Hanging vines, fallen tree trunks and nettles all seemed out to get us. Our guide informed us of a new peril when one member of the group started to hop from foot to foot, yelping in pain: fire ants.

At the beginning of the day, we had been asked if we would prefer an easy or hard trek. Despite choosing the easy option, gorilla families’ movements are unpredictable, and it wasn’t until three hours and a few vows to quit later that we finally struck gold.

In a small clearing we found three armed trackers in charge of following and protecting the Kwitonda group, the gorilla family we were looking for. Many trekkers are ex-poachers; an ingenious idea as no one knows how to find gorillas better, and making their livelihood by safeguarding the species means an obvious decline in dead or captured animals.

We were immediately alert to the sound of something large crashing through the trees, and dropped our bags and walking sticks, as instructed. After following our guides a little further into the forest, there was a collective sharp inhalation from the group. Directly ahead of us sat a female gorilla, a baby playing in her lap.

Surreal doesn’t even begin to explain the next hour. While we had been instructed not to approach the animals and keep at least seven metres distant at all times, it would seem that the gorillas hadn’t been made aware of the rules. Babies ran past us and clambered up trees over our heads, sometimes stopping to stare at us in equal fascination.

The leader of the group, a massive silverback with a brooding expression, sat in his nest with his back to the group, occasionally turning to check if we were still there. Sharing a look with this gorilla made the trek a truly unforgettable experience for me. His eyes demonstrated a keen awareness of my presence and there was no denying the intelligence that lay behind them. It was a humbling moment.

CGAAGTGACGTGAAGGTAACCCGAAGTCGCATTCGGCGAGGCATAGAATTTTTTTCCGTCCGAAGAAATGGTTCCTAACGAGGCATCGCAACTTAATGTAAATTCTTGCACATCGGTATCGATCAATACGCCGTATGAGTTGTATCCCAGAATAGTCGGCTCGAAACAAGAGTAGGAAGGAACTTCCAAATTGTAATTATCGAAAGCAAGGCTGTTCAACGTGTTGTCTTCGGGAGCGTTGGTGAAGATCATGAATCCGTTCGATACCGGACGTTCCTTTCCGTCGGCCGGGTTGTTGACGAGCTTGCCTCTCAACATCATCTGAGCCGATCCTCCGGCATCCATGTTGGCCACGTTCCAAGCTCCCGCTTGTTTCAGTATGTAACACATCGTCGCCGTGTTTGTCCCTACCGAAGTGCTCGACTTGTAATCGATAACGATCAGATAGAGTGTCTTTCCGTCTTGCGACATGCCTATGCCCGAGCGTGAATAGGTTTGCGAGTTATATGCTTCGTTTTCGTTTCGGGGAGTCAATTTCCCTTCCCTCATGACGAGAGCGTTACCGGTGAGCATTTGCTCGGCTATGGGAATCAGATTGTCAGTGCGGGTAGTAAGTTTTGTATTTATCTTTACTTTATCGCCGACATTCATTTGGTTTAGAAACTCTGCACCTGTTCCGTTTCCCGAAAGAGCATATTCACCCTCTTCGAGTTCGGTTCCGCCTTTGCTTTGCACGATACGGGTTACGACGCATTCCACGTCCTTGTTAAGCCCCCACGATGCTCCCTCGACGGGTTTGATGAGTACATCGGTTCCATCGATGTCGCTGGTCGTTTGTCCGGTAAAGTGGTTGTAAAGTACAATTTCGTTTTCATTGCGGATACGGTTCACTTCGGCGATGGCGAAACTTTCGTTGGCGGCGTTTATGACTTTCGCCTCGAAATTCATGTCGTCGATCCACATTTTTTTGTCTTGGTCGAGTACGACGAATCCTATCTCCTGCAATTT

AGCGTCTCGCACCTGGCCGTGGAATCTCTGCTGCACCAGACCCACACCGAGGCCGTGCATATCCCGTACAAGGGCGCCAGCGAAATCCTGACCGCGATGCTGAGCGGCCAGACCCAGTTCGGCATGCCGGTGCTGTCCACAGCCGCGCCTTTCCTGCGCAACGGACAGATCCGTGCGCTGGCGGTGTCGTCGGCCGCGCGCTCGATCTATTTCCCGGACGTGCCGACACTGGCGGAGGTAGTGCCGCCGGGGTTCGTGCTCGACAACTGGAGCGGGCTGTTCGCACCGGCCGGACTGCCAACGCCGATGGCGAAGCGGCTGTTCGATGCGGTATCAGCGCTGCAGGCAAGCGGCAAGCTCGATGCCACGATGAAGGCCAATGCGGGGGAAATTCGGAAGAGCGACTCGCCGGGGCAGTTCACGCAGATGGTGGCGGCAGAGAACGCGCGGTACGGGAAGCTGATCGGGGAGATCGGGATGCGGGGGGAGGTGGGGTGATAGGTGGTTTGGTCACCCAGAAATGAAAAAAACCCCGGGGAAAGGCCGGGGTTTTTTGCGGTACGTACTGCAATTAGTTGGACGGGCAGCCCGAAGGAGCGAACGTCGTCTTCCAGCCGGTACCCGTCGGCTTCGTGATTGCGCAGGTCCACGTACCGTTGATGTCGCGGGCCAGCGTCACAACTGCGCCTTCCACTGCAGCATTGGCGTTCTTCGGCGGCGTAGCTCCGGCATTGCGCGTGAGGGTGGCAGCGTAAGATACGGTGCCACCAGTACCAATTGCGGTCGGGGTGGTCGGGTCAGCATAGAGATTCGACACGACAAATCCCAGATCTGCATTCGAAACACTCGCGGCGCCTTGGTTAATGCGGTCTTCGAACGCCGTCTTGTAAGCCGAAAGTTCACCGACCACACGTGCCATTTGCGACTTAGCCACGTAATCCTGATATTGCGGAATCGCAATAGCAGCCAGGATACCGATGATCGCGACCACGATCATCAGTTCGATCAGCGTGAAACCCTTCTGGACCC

Guides are strict about spending no more than one hour with the family and the time passed in a flash. Descending the mountain was much faster than climbing it and by the time we reached the bottom, it felt like we had stepped out of a dream.

Gorilla trekking is neither a cheap nor easy option but one quick glimpse of these creatures is enough to make none of that matter. It is undeniably one of the most memorable wildlife experiences to be had in the world.

Book your permit

Gorilla permits can be booked at the RDB Tourism and Conservation Reservation Office in person, by telephone (+250 252 5765 14) or via e-mail: [email protected].

Costs for gorilla permits: $750 (€550) per person for non-nationals, inclusive of park entry fees. It is advisable to organise your own transportation to take you up to the park boundaries.

Access begins in the lively town of Musanze, situated 12km from Kinigi, the base of the entrance of the park. Musanze is a 90-minute drive from Rwanda’s capital city, Kigali.

On the day you are scheduled to trek, you must present yourself for briefing at the RDB Tourism and Conservation offices situated at the prefecture offices in Kinigi at 7am.